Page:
To make a difference
The New Beginning's mission is to work holistically with families who are known to Children’s Social Care for concerns relating to neglect; emotional, physical or sexual abuse. Parents who find themselves in this situation have most likely experienced prolonged episodes of trauma, such as physical, sexual and emotional abuse, often within the home, at some point in their lives. These traumatic events can lead to issues with mental ill health as well as drug and alcohol misuse. Our vision is to work closely with parents so that they can develop the strength, knowledge and power to become the parents they want to be and in return, teach other parents how to do the same.
LEARNING & PRACTICE
At New beginnings, we realise that many parents find being a parent difficult because of issues they may have experienced in their own childhood. This may be because they have come from a disadvantaged background or found themselves in a situation where they have faced a number of different social, emotional, environmental and health related challenges. Collectively, these factors can affect parents' ability to provide what social care services may refer to as: ‘good enough care’. The aim of this project is to break that cycle by working with parents and their children for a period of six months. During, the first six months parents will attend an intense course designed to help them recognise who they are, understand why they parent in the way that they do and develop new skills which can help them progress and move forwards. At the end of the programme, parents have the opportunity to become teachers. They will feedback on their learning, their prior experiences and their newly acquired knowledge by becoming peers and mentors to the newcomers who join the project.
When families first join the project they will be assigned a key worker who will provide them with support throughout the duration of the programme. Families will be part of a safe and supportive, learning environment. However, their involvement is entirely voluntary and if they wish to withdraw they may do so at any point. In addition to the support they receive from their key worker and other practitioners, families will also have the opportunity to develop connections with other families. We have learned that when families are part of a peer support network, parents are less likely to feel isolated and stigmatised and more likely to learn and engage with their children and other professionals.
Making positive changes
At New Beginnings, helping people turn their lives around and keeping families together is at the forefront of what we do. Our programme has been designed to enable families to reach their goals and fulfill their potential. This site provides information about the impact we have and explains what we do to bring about positive change.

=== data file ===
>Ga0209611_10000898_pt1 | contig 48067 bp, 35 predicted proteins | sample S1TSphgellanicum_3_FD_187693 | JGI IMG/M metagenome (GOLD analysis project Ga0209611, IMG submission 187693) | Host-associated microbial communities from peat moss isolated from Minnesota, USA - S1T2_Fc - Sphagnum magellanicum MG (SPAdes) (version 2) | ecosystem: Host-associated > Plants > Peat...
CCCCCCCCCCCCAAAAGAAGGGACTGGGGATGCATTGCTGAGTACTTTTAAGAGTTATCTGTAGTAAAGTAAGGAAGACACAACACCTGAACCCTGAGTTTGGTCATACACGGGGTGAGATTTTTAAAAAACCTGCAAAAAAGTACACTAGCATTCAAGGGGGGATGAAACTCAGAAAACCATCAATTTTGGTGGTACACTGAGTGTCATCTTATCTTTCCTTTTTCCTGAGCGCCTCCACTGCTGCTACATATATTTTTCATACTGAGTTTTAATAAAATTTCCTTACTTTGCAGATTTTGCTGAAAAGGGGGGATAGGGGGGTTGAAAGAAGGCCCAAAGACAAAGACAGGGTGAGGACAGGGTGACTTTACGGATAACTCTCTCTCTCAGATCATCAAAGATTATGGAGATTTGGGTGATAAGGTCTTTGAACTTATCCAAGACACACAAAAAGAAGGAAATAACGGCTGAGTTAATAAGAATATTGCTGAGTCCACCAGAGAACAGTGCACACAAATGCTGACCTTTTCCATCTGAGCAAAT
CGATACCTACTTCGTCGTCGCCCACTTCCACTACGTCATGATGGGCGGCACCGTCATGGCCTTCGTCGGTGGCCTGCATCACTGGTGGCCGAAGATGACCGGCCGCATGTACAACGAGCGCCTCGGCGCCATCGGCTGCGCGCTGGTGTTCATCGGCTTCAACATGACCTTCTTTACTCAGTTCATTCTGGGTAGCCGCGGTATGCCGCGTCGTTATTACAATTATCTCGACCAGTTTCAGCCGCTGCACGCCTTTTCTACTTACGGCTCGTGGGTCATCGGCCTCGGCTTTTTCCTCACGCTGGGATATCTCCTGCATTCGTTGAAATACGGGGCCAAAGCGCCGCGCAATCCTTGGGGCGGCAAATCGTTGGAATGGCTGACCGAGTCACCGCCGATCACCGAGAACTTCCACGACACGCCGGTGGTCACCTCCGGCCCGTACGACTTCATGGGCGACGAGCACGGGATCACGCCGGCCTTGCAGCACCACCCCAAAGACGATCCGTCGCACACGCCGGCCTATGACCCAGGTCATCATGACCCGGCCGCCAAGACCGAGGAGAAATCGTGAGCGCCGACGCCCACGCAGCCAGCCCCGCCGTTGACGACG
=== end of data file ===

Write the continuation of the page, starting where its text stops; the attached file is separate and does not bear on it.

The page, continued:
FROM IDEA TO REALITY: THE EVOLUTION OF NEW BEGINNINGS
New Beginnings is a concept which has been inspired by the maternal commons work of sociologist Imogen Tyler (2013a; 2013b) and the practice of a Flemish organisation called 'Stobbe'.
In relational activism, maternal commons can be understood as providing a common space for women to come together, share words, deeds and accomplish transformational beginnings (Tyler, 2013a) or materialise the hidden but constitutive grounds of biopolitical protest (Tyler, 2013b). As Tyler and Baraitser (2013: 6) contend, from birth onwards we are fundamentally dependant on others for our life story and hence our changing understanding of ‘who’ we ‘are’. The maternal commons provides a space for mothers, to come together and share experiences with one another and challenge the dominant narrative in order for transformational beginnings to occur.
The History of Stobbe
Stobbe means the stump of a tree and signifies ‘new beginning’ for families. It opened in 1990 and was originally a homeless hostel for women with one or more children and for women who were fleeing from domestic violence. Stobbe was aware that there were often issues between the mother and their children who were staying at the centre and these could not be resolved by working with the parents alone. In 1998, they developed an agreement with families who came to Stobbe, one which focused on working with children and their parents. The support included financial support; finding a home and all other child in need issues. However, they mainly focused on relationships between the mother and the child. They also realised that if there was a father present who was living with the family, or having a relationship with the child, then he should be able to join them so that Stobbe could work holistically with the family as a unit. Stobbe is driven by the belief that parents and children need to be together to learn how to function well as a family. Stobbe is not driven by performance indicators or cost-effective measures. It is part of a social welfare ideology which believes that everyone who wants a chance of turning things around should be given one.